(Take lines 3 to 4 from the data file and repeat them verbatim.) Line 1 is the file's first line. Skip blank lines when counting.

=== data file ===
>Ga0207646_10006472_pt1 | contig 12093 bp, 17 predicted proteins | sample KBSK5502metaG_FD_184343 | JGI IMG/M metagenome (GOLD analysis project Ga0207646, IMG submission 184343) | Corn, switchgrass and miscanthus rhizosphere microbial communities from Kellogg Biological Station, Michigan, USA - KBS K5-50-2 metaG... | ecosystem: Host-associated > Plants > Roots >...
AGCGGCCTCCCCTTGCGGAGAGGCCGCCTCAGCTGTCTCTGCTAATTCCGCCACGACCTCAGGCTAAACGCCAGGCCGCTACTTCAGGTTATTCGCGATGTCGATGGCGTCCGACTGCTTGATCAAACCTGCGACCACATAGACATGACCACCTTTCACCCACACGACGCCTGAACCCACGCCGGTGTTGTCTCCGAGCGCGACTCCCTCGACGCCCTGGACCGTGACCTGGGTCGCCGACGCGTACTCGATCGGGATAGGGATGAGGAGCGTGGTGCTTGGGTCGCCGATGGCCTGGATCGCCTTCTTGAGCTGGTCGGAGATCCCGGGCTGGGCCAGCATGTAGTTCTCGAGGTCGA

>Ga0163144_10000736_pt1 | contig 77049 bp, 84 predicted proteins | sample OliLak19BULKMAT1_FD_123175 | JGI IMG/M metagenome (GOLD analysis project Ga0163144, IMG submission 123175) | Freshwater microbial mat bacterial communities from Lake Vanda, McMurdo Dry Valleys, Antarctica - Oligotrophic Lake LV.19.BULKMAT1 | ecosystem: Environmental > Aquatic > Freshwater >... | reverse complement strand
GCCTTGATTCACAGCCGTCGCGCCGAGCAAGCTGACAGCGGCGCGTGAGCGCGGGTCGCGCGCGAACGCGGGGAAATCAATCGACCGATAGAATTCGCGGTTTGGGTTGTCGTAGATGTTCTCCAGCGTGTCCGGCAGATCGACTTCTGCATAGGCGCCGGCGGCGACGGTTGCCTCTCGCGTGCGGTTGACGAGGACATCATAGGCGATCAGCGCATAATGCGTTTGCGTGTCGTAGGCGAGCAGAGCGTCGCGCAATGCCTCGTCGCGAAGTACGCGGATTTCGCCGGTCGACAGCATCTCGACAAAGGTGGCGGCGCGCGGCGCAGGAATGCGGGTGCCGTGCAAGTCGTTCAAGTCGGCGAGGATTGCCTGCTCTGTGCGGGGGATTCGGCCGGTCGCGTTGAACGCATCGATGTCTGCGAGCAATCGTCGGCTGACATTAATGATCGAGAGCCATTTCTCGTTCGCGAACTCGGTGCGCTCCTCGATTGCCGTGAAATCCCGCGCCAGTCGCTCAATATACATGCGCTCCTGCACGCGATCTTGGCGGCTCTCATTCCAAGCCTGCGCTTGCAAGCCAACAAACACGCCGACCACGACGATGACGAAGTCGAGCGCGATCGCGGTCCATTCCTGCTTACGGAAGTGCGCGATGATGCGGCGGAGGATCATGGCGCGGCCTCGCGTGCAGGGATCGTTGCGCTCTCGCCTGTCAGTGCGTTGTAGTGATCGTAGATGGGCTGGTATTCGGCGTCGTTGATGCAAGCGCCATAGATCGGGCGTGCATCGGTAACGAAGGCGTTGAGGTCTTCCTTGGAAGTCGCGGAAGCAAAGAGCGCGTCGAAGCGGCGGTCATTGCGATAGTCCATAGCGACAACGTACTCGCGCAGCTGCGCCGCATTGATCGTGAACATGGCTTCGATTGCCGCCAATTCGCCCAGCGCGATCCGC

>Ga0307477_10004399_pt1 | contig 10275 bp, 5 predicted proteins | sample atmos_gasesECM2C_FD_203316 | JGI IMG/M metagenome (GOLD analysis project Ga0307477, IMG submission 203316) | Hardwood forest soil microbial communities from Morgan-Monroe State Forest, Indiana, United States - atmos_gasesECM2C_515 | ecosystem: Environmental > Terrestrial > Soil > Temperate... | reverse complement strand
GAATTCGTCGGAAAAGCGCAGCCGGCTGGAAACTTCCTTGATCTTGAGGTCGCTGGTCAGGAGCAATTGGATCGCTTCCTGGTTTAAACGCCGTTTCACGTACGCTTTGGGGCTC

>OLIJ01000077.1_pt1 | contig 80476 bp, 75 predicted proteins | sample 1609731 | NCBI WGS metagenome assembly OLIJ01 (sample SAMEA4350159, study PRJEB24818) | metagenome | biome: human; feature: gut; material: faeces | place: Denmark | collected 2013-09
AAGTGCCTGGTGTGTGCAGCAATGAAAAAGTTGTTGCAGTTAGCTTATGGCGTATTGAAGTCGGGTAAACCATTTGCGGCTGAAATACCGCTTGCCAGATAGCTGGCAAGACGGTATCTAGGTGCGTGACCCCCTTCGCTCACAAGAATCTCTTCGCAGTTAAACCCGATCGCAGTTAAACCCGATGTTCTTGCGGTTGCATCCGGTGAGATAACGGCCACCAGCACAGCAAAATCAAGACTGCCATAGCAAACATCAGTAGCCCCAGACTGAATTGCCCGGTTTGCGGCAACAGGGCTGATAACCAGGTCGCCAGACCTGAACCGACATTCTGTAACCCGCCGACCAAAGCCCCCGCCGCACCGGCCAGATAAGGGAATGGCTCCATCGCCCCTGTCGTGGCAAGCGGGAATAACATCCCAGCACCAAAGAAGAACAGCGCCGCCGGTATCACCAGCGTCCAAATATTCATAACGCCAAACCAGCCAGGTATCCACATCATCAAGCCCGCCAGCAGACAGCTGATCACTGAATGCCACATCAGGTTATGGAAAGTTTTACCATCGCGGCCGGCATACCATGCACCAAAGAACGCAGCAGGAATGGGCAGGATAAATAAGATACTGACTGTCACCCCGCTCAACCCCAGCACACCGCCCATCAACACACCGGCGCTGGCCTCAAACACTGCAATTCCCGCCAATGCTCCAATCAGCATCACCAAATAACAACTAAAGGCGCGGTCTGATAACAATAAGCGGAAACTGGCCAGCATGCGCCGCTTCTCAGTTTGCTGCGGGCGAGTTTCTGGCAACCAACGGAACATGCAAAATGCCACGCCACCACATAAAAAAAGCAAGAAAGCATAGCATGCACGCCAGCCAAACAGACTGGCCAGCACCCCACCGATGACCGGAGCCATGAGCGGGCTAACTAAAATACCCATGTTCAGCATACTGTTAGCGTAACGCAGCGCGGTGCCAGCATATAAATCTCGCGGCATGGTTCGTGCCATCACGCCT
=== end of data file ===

>Ga0163144_10000736_pt1 | contig 77049 bp, 84 predicted proteins | sample OliLak19BULKMAT1_FD_123175 | JGI IMG/M metagenome (GOLD analysis project Ga0163144, IMG submission 123175) | Freshwater microbial mat bacterial communities from Lake Vanda, McMurdo Dry Valleys, Antarctica - Oligotrophic Lake LV.19.BULKMAT1 | ecosystem: Environmental > Aquatic > Freshwater >... | reverse complement strand
GCCTTGATTCACAGCCGTCGCGCCGAGCAAGCTGACAGCGGCGCGTGAGCGCGGGTCGCGCGCGAACGCGGGGAAATCAATCGACCGATAGAATTCGCGGTTTGGGTTGTCGTAGATGTTCTCCAGCGTGTCCGGCAGATCGACTTCTGCATAGGCGCCGGCGGCGACGGTTGCCTCTCGCGTGCGGTTGACGAGGACATCATAGGCGATCAGCGCATAATGCGTTTGCGTGTCGTAGGCGAGCAGAGCGTCGCGCAATGCCTCGTCGCGAAGTACGCGGATTTCGCCGGTCGACAGCATCTCGACAAAGGTGGCGGCGCGCGGCGCAGGAATGCGGGTGCCGTGCAAGTCGTTCAAGTCGGCGAGGATTGCCTGCTCTGTGCGGGGGATTCGGCCGGTCGCGTTGAACGCATCGATGTCTGCGAGCAATCGTCGGCTGACATTAATGATCGAGAGCCATTTCTCGTTCGCGAACTCGGTGCGCTCCTCGATTGCCGTGAAATCCCGCGCCAGTCGCTCAATATACATGCGCTCCTGCACGCGATCTTGGCGGCTCTCATTCCAAGCCTGCGCTTGCAAGCCAACAAACACGCCGACCACGACGATGACGAAGTCGAGCGCGATCGCGGTCCATTCCTGCTTACGGAAGTGCGCGATGATGCGGCGGAGGATCATGGCGCGGCCTCGCGTGCAGGGATCGTTGCGCTCTCGCCTGTCAGTGCGTTGTAGTGATCGTAGATGGGCTGGTATTCGGCGTCGTTGATGCAAGCGCCATAGATCGGGCGTGCATCGGTAACGAAGGCGTTGAGGTCTTCCTTGGAAGTCGCGGAAGCAAAGAGCGCGTCGAAGCGGCGGTCATTGCGATAGTCCATAGCGACAACGTACTCGCGCAGCTGCGCCGCATTGATCGTGAACATGGCTTCGATTGCCGCCAATTCGCCCAGCGCGATCCGC